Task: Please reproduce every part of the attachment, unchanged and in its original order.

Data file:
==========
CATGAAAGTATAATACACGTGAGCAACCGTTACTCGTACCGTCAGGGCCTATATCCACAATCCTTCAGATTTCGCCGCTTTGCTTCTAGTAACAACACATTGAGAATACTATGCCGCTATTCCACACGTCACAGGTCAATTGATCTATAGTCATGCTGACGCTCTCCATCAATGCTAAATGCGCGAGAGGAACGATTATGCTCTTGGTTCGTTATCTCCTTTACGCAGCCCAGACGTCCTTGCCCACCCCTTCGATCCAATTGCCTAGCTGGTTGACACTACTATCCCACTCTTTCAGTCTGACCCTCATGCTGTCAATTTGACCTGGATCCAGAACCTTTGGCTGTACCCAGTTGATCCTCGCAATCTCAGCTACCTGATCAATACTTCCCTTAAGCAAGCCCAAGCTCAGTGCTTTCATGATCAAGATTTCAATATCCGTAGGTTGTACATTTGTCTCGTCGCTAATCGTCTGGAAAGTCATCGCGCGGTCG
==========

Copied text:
CATGAAAGTATAATACACGTGAGCAACCGTTACTCGTACCGTCAGGGCCTATATCCACAATCCTTCAGATTTCGCCGCTTTGCTTCTAGTAACAACACATTGAGAATACTATGCCGCTATTCCACACGTCACAGGTCAATTGATCTATAGTCATGCTGACGCTCTCCATCAATGCTAAATGCGCGAGAGGAACGATTATGCTCTTGGTTCGTTATCTCCTTTACGCAGCCCAGACGTCCTTGCCCACCCCTTCGATCCAATTGCCTAGCTGGTTGACACTACTATCCCACTCTTTCAGTCTGACCCTCATGCTGTCAATTTGACCTGGATCCAGAACCTTTGGCTGTACCCAGTTGATCCTCGCAATCTCAGCTACCTGATCAATACTTCCCTTAAGCAAGCCCAAGCTCAGTGCTTTCATGATCAAGATTTCAATATCCGTAGGTTGTACATTTGTCTCGTCGCTAATCGTCTGGAAAGTCATCGCGCGGTCG